Terra CaeloChallenge: The homeowners wanted an HVAC system that would accommodate the extreme Utah climate while using as little electricity as possible.
Building in a place as geographically stunning as southwestern Utah, with its vivid orange and red rock formations, one is keenly aware of the need to live lightly on the land. That was the case for Terra Caelo’s owners, former Apple employees who built a permanent residence in St. George’s eco-conscious Kayenta community. Architectural standards dictated that the home be sited and designed in harmony with the existing terrain, resulting in a low, earth-colored structure that virtually disappears into its desert backdrop.
In a climate where temperatures can spike to 114 degrees in July and dip below freezing on January nights, the design team’s top priority was figuring out how to maintain indoor air comfort throughout the sprawling 5,210-square-foot home while using as little electricity as possible. The couple had two objectives for a high-performance heating and cooling system: the ability to control the temperature in individual rooms, and to do it remotely. “Our goal was to have full control so that anyone in any room can choose the temperature they want,” says owner Patrick Fox, “and to be able to shut off areas such as the guest rooms when they aren’t being used.”
Builder Jake Joines, of J2 Construction, St. George, Utah, immediately suggested a multi-zone system using Mitsubishi Electric’s ductless and ducted units. He had installed similar technology in the ceilings of two previous homes, but Mitsubishi Electric’s customizable Variable Refrigerant Flow (VRF) zoning equipment allowed for a more flexible configuration. With no attic space and limited ceiling area to work with, “we felt like Mitsubishi was the most efficient choice for the installation we were trying to do,” Joines says. “We wanted most of the units to sit on the floor in a recessed closet rather than trying to stuff them into a ceiling.”
The technology’s resource efficiencies appealed to the owners, too. “Our house in California is all ducted and takes a substantial amount of money and energy to heat and cool,” Fox says. “The mini-split systems aren’t pushing air around the house but using it in its location; no energy is lost.” Mitsubishi Electric’s MeZO Controller app was another strong influencing factor, especially since the California-based couple was in residence only part-time during the first year. “I can launch the app on my phone and monitor the temperatures remotely, and if guests have just left I can adjust the temperature or shut off a unit from anywhere in the world,” he adds.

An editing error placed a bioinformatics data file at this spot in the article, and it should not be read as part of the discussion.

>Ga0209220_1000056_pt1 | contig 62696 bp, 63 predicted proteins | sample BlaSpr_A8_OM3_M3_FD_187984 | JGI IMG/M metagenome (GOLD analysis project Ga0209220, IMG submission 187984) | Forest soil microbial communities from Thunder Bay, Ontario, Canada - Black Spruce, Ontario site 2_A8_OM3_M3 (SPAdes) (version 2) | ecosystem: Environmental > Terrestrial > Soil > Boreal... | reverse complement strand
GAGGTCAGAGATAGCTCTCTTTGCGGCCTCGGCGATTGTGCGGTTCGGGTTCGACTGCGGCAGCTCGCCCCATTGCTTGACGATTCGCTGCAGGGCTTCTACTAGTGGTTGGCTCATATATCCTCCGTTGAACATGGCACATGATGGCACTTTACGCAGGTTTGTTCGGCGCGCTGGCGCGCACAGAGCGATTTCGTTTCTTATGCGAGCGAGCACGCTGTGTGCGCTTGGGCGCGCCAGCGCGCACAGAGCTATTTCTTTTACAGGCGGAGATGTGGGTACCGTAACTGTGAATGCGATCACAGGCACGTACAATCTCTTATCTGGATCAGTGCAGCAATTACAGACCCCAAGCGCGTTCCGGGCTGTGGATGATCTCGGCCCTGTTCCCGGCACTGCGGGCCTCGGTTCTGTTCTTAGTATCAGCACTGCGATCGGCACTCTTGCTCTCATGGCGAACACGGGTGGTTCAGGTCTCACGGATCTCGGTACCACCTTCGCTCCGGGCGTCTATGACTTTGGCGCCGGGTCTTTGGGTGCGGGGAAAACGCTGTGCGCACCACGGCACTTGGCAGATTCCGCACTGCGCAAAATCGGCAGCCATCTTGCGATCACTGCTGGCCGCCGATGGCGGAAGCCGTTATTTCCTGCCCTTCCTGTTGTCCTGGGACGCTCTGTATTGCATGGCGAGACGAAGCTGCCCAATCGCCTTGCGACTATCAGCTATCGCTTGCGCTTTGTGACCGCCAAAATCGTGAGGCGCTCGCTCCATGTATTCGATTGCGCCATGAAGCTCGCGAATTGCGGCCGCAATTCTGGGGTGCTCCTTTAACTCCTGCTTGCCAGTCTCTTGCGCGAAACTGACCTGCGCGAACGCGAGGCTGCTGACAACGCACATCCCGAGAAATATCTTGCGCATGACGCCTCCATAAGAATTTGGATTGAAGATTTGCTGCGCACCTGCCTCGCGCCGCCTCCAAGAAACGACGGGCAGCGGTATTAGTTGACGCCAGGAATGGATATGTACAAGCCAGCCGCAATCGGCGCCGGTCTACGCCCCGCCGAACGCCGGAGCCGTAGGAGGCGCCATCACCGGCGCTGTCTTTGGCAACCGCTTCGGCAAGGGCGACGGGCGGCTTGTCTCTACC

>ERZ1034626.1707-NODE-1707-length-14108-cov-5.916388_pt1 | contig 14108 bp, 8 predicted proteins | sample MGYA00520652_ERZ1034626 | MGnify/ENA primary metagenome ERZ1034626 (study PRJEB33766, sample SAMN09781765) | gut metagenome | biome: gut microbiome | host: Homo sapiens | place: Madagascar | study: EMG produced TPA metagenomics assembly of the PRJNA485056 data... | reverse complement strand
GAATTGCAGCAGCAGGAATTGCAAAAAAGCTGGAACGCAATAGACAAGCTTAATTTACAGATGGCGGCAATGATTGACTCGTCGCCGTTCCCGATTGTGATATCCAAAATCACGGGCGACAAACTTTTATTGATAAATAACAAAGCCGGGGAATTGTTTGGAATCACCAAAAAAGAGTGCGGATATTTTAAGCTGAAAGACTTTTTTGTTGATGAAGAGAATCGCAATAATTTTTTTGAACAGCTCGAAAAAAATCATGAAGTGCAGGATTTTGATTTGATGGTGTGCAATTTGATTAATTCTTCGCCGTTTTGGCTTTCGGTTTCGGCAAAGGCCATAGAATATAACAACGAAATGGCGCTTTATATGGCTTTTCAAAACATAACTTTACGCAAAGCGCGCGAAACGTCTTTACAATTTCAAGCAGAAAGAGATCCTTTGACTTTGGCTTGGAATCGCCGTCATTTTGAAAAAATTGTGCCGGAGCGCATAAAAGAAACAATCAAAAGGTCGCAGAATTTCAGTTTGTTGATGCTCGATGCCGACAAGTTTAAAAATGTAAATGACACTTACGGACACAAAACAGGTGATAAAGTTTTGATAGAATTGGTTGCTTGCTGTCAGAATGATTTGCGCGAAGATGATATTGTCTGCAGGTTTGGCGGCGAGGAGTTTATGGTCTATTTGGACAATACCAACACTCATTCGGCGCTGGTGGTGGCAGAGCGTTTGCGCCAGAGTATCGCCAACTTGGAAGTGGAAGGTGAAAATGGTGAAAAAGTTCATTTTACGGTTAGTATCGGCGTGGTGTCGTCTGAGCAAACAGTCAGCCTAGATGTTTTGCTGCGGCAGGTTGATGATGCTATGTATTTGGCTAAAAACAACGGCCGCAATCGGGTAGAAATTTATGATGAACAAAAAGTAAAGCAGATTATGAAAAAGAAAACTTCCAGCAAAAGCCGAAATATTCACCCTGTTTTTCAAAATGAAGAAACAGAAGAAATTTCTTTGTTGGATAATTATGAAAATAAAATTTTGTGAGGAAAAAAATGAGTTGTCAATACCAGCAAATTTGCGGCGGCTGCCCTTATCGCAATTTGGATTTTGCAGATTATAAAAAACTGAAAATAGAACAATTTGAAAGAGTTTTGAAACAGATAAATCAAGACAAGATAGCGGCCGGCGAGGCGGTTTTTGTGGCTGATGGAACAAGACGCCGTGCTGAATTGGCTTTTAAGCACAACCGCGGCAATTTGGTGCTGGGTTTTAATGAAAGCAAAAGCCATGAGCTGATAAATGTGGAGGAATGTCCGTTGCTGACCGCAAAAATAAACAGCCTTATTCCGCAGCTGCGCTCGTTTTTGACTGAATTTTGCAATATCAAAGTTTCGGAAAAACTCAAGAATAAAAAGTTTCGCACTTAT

Solution: The Mitsubishi Electric VRF zoning system provided precise, energy-efficient cooling and heating that could be controlled remotely.
Ace Mechanical, St. George, Utah, installed a 10-zone system that isolates the one-story home’s different living pods: kitchen/dining, living room, four bedrooms, two offices, a guest room and a gym. The system’s design, for example, allows a small west-facing office, which gets hot in the summertime, to be precisely cooled without a conventional air handler sending cold air to other rooms that do not need it. Most of the units are hidden inside a small closet with an access door, and a few others are recessed in the ceiling. “Mitsubishi is a trusted name, and a leader in the newest technologies,” says Ace Mechanical co-owner Rob Pead. “They’re one of the best companies to work with, especially in this type of application.” And, he says, this system’s units can run at variable speeds, starting out at around 35 percent of capacity and ramping up in small increments as the cooling and heating loads demand, thus increasing their efficiency.
Facts About Terra Caelo:
Terra Caelo uses an average of 1,850 KWh per year, 58% less than the average per capita use in Utah.
The couple, now in full-time residence, closely tracks their home’s energy usage. With energy bills as low as $9 a month, they are pleased with the Mitsubishi Electric system’s performance — consistent indoor air temperatures that can be remotely controlled with the touch of a fingertip and quiet, conservation-minded operation. “Our summertime energy bill peaked at $238 with a house full of people,” Fox says. “Other homes of similar size in the area have bills that easily double that.”